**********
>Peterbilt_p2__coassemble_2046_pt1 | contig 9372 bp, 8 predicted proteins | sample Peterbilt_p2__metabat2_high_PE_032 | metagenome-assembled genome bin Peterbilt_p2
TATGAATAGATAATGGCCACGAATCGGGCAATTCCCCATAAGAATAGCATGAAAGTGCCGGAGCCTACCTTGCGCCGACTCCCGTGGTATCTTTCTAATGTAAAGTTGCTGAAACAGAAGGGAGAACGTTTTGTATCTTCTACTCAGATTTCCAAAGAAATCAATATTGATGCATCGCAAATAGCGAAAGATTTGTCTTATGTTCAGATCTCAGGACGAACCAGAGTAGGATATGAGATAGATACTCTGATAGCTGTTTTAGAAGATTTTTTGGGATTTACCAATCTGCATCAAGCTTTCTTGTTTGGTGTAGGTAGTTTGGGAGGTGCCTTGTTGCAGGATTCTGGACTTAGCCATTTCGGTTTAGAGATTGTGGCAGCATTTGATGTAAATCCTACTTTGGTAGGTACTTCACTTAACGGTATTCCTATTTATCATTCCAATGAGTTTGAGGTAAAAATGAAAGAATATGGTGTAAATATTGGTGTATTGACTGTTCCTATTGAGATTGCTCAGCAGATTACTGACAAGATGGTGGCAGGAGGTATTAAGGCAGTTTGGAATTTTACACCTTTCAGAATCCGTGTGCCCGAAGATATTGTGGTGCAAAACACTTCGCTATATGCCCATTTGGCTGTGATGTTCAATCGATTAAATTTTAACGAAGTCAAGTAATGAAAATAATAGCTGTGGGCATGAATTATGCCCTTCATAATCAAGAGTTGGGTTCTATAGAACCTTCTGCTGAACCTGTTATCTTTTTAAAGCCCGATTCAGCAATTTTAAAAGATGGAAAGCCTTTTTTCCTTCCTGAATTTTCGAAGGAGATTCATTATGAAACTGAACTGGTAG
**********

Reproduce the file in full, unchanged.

>Peterbilt_p2__coassemble_2046_pt1 | contig 9372 bp, 8 predicted proteins | sample Peterbilt_p2__metabat2_high_PE_032 | metagenome-assembled genome bin Peterbilt_p2
TATGAATAGATAATGGCCACGAATCGGGCAATTCCCCATAAGAATAGCATGAAAGTGCCGGAGCCTACCTTGCGCCGACTCCCGTGGTATCTTTCTAATGTAAAGTTGCTGAAACAGAAGGGAGAACGTTTTGTATCTTCTACTCAGATTTCCAAAGAAATCAATATTGATGCATCGCAAATAGCGAAAGATTTGTCTTATGTTCAGATCTCAGGACGAACCAGAGTAGGATATGAGATAGATACTCTGATAGCTGTTTTAGAAGATTTTTTGGGATTTACCAATCTGCATCAAGCTTTCTTGTTTGGTGTAGGTAGTTTGGGAGGTGCCTTGTTGCAGGATTCTGGACTTAGCCATTTCGGTTTAGAGATTGTGGCAGCATTTGATGTAAATCCTACTTTGGTAGGTACTTCACTTAACGGTATTCCTATTTATCATTCCAATGAGTTTGAGGTAAAAATGAAAGAATATGGTGTAAATATTGGTGTATTGACTGTTCCTATTGAGATTGCTCAGCAGATTACTGACAAGATGGTGGCAGGAGGTATTAAGGCAGTTTGGAATTTTACACCTTTCAGAATCCGTGTGCCCGAAGATATTGTGGTGCAAAACACTTCGCTATATGCCCATTTGGCTGTGATGTTCAATCGATTAAATTTTAACGAAGTCAAGTAATGAAAATAATAGCTGTGGGCATGAATTATGCCCTTCATAATCAAGAGTTGGGTTCTATAGAACCTTCTGCTGAACCTGTTATCTTTTTAAAGCCCGATTCAGCAATTTTAAAAGATGGAAAGCCTTTTTTCCTTCCTGAATTTTCGAAGGAGATTCATTATGAAACTGAACTGGTAG